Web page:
Classification of IgM related disorders
Patients are usually divided into four groups:
Patients defined as having IgM MGUS have an IgM level <3 g/dL and a bone marrow infiltration with lymphoplasmacytic lymphoma of <10%4.
Patients with smoldering Waldenström macroglobulinemia either have >10% lymphoplasmacytic lymphoma in the bone marrow or an M spike >3 g/dL and, by definition, cannot have any symptoms of tumor infiltration or IgM-mediated symptoms5.
The third group is those patients whose symptoms are directly related to immunologic effects of the IgM monoclonal protein and not to the tumor mass of lymphoplasmacytic lymphoma. These include patients with type 2 mixed cryoglobulinemia6, cold agglutinin hemolytic disease7, peripheral neuropathy associated with IgM monoclonal gammopathy8,9, IgM amyloidosis10, and IgM POEMS syndrome11.
The final group is those patients who have symptoms that are due to marrow, liver, spleen, and lymph nodal infiltration with lymphoplasmacytic lymphoma causing anemia, hyperviscosity, hepatosplenomegaly, and significant lymphadenopathy, and these patients are defined as Waldenström macroglobulinemia.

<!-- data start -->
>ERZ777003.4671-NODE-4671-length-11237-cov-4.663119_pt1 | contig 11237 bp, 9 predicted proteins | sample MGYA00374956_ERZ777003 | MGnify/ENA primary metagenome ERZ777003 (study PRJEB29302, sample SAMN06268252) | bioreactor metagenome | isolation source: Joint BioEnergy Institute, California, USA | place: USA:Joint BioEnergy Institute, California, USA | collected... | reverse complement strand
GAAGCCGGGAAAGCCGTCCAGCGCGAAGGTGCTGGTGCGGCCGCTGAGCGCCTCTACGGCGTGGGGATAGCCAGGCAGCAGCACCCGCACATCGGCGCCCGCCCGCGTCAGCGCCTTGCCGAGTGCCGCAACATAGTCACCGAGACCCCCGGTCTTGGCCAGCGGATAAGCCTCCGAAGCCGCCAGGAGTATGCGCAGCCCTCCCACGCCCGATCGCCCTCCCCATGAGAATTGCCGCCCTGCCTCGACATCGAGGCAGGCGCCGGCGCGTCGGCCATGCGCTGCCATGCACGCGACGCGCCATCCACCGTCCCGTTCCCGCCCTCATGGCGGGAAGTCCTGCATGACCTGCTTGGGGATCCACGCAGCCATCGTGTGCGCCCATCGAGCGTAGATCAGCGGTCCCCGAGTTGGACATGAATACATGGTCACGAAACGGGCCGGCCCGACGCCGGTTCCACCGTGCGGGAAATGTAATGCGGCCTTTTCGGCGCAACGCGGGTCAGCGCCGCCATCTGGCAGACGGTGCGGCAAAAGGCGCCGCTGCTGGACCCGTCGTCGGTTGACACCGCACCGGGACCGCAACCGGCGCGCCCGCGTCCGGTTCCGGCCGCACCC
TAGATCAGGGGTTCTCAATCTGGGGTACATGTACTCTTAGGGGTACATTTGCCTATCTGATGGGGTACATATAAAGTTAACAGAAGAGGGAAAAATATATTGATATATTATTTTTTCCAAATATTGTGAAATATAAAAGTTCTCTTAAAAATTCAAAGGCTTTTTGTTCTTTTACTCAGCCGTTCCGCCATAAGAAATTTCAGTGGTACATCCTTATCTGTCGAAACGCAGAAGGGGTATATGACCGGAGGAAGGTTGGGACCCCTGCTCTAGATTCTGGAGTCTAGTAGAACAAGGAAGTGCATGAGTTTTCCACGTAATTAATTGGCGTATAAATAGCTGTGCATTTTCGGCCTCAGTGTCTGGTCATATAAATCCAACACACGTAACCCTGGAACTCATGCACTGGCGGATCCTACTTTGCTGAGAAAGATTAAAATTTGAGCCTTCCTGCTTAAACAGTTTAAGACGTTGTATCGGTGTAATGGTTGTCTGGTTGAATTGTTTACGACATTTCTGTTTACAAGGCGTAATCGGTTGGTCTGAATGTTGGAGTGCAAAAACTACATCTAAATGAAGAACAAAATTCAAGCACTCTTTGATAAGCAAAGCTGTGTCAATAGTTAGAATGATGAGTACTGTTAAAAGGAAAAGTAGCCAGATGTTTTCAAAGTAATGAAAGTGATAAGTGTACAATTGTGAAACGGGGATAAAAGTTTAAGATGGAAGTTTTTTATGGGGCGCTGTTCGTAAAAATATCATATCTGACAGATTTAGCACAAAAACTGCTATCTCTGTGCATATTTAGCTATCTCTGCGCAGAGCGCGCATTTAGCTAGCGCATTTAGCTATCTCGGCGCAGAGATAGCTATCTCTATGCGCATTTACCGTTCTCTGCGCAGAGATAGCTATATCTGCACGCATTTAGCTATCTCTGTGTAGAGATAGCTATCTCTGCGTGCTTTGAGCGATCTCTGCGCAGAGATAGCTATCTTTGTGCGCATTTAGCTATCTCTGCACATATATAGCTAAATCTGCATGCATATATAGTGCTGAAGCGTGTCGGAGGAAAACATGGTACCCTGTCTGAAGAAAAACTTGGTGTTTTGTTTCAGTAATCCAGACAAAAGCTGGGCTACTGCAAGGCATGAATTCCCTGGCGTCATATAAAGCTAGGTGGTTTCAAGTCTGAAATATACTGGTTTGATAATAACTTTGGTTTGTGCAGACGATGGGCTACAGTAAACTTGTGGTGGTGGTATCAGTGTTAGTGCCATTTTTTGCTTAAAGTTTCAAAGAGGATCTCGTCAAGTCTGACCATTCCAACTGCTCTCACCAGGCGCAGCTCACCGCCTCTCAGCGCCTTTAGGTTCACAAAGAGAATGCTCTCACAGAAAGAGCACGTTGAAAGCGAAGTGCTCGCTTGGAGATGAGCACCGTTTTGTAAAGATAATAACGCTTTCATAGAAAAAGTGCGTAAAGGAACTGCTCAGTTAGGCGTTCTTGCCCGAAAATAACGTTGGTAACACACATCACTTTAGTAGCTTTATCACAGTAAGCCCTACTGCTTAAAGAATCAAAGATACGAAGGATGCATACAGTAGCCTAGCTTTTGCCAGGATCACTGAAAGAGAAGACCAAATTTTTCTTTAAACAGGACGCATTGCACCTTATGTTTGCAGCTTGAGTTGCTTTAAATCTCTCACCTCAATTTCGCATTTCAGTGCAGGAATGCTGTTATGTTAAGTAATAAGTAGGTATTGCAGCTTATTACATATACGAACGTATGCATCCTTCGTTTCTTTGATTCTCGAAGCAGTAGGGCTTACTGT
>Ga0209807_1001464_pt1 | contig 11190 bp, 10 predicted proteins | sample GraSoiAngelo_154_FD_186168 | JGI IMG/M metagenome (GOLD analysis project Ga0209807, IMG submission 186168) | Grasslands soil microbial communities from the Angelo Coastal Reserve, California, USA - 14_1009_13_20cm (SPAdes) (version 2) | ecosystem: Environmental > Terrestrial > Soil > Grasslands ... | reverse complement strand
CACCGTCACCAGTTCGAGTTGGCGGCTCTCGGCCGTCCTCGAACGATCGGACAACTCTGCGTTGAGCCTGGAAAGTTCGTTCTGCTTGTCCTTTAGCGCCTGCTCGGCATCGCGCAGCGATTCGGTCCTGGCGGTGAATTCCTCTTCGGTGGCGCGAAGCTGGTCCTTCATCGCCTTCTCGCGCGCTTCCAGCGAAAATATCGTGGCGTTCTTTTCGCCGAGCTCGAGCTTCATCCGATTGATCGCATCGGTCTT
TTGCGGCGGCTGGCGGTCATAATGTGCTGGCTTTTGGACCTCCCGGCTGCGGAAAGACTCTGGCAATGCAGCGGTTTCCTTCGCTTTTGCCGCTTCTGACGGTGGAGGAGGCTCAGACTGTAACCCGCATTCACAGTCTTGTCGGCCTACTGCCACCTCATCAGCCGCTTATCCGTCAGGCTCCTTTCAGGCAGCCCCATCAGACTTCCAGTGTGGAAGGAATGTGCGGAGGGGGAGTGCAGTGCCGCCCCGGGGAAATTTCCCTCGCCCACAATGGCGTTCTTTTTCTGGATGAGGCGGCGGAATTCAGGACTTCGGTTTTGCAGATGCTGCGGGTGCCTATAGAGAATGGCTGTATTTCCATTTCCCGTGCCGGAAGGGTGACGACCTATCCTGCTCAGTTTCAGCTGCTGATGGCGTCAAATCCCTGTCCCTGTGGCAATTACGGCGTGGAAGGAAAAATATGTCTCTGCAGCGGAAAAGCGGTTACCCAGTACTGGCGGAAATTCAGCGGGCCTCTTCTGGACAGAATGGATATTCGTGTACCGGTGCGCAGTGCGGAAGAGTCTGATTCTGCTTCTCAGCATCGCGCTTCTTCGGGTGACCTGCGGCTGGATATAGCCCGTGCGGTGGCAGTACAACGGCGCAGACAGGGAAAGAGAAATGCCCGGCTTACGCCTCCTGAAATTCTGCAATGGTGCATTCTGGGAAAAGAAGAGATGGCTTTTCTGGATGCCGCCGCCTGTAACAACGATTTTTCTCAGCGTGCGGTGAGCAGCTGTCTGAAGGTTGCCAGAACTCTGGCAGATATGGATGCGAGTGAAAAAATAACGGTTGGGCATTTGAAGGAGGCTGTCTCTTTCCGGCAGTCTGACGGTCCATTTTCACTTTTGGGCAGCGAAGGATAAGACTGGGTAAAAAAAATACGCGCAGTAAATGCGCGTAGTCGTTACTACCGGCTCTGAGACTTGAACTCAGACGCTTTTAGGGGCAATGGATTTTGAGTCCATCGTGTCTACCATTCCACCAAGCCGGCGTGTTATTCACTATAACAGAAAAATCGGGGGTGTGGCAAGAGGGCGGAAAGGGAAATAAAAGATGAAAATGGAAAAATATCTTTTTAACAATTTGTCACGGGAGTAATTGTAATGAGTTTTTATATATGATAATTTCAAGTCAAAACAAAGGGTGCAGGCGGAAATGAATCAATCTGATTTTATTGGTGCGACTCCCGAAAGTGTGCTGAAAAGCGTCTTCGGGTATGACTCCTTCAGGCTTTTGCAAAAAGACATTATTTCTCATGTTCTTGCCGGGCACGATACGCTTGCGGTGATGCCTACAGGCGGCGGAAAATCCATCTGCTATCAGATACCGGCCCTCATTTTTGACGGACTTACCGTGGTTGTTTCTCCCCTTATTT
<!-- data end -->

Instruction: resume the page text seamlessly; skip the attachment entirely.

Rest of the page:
The most important prognostic factor predicting survival in patients with Waldenström macroglobulinemia from SEER data is age. Patients under the age of 70 have a median survival in excess of 10 years; those 70 to 79, ~7 seven years; and those 80 or older, ~4 years3. The MYD88 mutation has a prevalence in Waldenström macroglobulinemia of anywhere from 87 to 100%12. In a Mayo Clinic study of 557 patients, 79% had MYD88 positivity13. Those that expressed MYD88 mutations did not demonstrate differences in median overall survival, time to next therapy from frontline treatment, or median time to progression to active disease in those with smoldering Waldenström macroglobulinemia. There was a significantly higher frequency of transformation to large-cell lymphoma and for the development of myelodysplastic syndrome in the MYD88 wild-type cohort (16% versus 4%). Others have found a survival difference between those with mutant and those with wild-type MYD88. The estimated 10-year survival was 73% (95% confidence interval [CI] 52–86%) for MYD88WT versus 90% (95% CI 82–95%) for mutated MYD88MUT14,15. The MYD88 mutation failed to distinguish Waldenström macroglobulinemia from IgM MGUS, and this distinction remains dependent on clinical criteria16. The international staging system for Waldenström macroglobulinemia includes five features: age >65, hemoglobin <11.5 g/dL, platelets <100,000 per mcL, β2 microglobulin >3 mg/dL, and an IgM concentration >717.